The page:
Leaving Pakistan

Yesterday I made the crossing from Lahore to Amritsar in India at the Wagah border. Lahore was a fun city to wander round for a couple of days, and to rest after the harsh environment of the northern area. It also has an excellent bookshop.
I also saw the largest goat I have ever seen in my life. It was practically the size of a horse, well okay, not actually that big but huge by goat standards. Its floppy ears were a foot long. It was on a leash in the Old City (which just oozes with authentic subcontinental chaotic charm). I decided to bargain for the animal, as I reckon I could make a fortune exhibiting it as a curiosity in the malls of Orchard Road; however, my generous offer of 3000 rupees was ungratefully refused.
I also recommend the dessert I sampled from a street hawker in the Old City. I have no idea what was in it, but it tasted great!

A Brief History of the K2 Base Camp Trek

Days 1-4:
We arrive in Islamabad and are taken to the Flashman Hotel in Rawalpindi, where we are informed that the Gondogoro Pass is closed due to a massive crevasse opening up in the ice. Everyone is disappointed, but despite my purist suggestion to leap the crevasse carrying the ponies and kitchen staff, the others wimp out. The good news is that we can still trek to K2 base camp. The following three days are spent on the road: the first two days are in a bus on the Karakoram Highway (“Eighth Wonder of the World”), a road between Pakistan and China over the mountains, following the river Indus for much of the way; the third in a jeep winding precariously along a tributary to the Indus, towards Askole. We camp at Askole and are introduced to our kitchen staff, who serve an evening meal of chappatis, rice, chicken and dhal. We are ready to begin the trek.

Interlude to introduce the trekkers and staff:
The trekkers are
Anthony – a.k.a. “Lau Sai King”, for reasons which will become apparent
Herbert – rugged man of the mountains
“Uncle” Chia – bitten by a radioactive Ibex as a child, he has the power to adapt to high altitudes at a super fast rate
Yip – “Mr President”, he has the power to relate numerous anecdotes of previous expeditions
Lynn – our trek masseuse. Every trek needs one.
Moira – a.k.a. “The Kite Runner”
Eric – “The Twitcher” – spent the trek shamelessly chasing the birds
Timothy – faster than a speeding bullet, with trousers that can blind onlookers at a hundred metres
Darwin – “Talcum Boy”, his array of personal hygeine products is awesome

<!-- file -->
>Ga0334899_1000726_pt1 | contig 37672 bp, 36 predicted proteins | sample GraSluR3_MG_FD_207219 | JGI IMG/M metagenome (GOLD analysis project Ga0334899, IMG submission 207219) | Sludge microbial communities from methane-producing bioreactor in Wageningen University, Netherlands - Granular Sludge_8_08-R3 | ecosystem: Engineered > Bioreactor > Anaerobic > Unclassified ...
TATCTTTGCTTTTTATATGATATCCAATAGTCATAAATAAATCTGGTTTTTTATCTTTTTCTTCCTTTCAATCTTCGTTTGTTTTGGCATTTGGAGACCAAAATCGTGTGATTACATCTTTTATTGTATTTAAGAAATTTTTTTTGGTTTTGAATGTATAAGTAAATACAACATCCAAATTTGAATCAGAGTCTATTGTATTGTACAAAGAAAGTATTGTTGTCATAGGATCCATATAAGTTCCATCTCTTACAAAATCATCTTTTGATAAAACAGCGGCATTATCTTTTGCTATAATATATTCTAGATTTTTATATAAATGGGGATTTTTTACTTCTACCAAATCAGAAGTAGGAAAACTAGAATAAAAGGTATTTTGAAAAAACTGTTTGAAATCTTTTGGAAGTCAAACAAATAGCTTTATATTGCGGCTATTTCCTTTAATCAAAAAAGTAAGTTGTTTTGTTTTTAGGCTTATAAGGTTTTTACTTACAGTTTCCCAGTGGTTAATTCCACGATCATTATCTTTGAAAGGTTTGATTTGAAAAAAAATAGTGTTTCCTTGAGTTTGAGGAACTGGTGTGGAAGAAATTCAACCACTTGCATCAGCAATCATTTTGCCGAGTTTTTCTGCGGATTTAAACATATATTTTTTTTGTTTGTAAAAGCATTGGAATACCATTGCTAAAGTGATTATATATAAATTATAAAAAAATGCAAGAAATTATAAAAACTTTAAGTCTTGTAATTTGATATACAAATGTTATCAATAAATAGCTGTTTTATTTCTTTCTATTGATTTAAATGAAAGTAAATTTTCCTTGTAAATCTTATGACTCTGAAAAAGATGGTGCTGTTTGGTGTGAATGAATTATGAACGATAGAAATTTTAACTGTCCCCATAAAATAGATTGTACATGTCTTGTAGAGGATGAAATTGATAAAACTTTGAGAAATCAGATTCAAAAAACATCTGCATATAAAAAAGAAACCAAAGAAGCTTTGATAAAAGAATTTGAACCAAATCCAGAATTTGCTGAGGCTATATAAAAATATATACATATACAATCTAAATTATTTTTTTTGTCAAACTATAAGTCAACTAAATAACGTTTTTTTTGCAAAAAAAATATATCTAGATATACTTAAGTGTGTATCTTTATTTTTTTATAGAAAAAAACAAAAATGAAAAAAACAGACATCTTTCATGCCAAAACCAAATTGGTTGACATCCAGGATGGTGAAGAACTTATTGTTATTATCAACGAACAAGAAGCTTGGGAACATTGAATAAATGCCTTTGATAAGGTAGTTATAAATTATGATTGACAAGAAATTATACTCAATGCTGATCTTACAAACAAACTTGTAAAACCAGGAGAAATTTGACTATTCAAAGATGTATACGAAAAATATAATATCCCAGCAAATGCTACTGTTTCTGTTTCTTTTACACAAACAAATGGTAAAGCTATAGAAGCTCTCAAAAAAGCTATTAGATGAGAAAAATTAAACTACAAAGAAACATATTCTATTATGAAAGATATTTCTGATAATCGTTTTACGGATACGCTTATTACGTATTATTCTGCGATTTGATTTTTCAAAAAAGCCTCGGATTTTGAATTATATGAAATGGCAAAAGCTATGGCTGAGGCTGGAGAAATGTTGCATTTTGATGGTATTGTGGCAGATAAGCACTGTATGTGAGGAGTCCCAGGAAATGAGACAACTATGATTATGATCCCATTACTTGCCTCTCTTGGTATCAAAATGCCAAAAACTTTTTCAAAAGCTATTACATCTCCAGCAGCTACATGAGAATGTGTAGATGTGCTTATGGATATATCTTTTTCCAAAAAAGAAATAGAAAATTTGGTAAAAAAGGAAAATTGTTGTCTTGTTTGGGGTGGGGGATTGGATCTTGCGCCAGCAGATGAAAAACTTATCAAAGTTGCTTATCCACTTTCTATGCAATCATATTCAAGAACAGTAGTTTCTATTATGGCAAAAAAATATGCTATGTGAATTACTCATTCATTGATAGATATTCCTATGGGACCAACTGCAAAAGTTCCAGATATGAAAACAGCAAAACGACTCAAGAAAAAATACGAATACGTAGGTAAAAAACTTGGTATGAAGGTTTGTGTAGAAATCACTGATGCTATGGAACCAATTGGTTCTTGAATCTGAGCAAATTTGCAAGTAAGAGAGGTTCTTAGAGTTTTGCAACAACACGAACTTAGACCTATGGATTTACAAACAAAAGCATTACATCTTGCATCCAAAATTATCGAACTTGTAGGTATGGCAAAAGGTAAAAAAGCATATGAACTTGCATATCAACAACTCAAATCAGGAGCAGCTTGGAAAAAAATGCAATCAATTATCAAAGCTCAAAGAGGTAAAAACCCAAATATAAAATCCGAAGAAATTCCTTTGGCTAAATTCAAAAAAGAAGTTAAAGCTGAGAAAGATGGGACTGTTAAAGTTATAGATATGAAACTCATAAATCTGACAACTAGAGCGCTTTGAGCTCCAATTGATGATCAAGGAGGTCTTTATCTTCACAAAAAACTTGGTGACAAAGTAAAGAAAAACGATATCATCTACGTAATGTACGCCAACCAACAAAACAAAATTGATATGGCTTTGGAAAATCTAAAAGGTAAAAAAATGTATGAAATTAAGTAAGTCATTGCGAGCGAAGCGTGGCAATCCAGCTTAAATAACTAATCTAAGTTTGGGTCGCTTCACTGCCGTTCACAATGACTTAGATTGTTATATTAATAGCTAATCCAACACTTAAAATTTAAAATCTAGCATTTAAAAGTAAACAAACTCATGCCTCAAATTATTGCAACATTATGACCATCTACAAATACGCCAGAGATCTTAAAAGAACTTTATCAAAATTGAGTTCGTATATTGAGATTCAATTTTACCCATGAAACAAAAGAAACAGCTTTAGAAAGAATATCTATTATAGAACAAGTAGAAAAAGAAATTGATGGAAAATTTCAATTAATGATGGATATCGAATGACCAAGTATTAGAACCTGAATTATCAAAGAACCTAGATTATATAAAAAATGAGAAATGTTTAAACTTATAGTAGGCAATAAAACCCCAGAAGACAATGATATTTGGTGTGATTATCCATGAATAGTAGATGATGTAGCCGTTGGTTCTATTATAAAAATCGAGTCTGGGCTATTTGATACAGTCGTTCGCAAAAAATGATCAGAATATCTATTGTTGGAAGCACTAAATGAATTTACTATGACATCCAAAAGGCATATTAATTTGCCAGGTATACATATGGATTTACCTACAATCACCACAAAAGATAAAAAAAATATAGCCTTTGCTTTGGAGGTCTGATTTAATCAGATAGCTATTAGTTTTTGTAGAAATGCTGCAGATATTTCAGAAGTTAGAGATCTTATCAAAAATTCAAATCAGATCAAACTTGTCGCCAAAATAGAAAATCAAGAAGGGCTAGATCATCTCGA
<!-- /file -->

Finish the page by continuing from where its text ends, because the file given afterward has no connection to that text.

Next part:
… and then there’s me, of course. The Purist himself.

The staff include Sadaqat Hussein, Chief Gobshite, I mean, er, Guide; Akhtar, a.k.a. “Son of the Boss”; “Uncle” Made, who seems to do, er, everything; Nissar, who cooks the food and agonizes over whether we are enjoying it; Ali and Jaffar, who help in the kitchen; two “Sadars”, who boss the porters around; and fifty three porters. Yep, that’s right, 53. We have porters to carry our food and porters to carry the food for those porters. There are loads of them and most look like Rumplestiltskin from hard lives carrying heavy stuff up and down the trail in the harsh sunlight.
I’ll show a few pics of all these guys as we go along, but right now, my fingers are tiring and i need a shower…

Stay tuned. In the next exciting installment, we actually start trekking.

The Way of the Purist

Behold! I return from my mountain wilderness like Zarathustra, bringing great wisdom!I have braved the wilds of the Baltoro Glacier almost single handed, with only a team of nine other trekkers, two guides, four kitchen staff and fifty-three porters for assistance. Not a gin-and-tonic or broadband internet connection to be found anywhere. It truly was a wasteland. Of course, all of the great wisdom-seekers and wise men of ages past spent extended periods in mountainous places. And I am no exception. In my quest for existential knowledge of the inner meaning of life etc., the mountains have proved invaluable. I now know how Jesus must have felt during his forty days playing chess with the devil in the Scandinavian wilderness. However, temptations were few and far between on the K2 base camp trek, so my ordeal was even tougher!In my selfless ongoing effort to pass on the spiritual fruits of my inner journey, I now intend to pass on to you, free of charge, Part I of “The Way of the Purist”. It’s a step-by-step guide to gaining the maximum enlightenment from any mountain experience by shunning all wordly pleasures, such as soap and clean socks, and fully embracing the harshness of mountain life. I haven’t written it yet, but when I have it’s guaranteed to change your life. Further installments can be ordered for $10.99 each via the PayPal form at the foot of this message.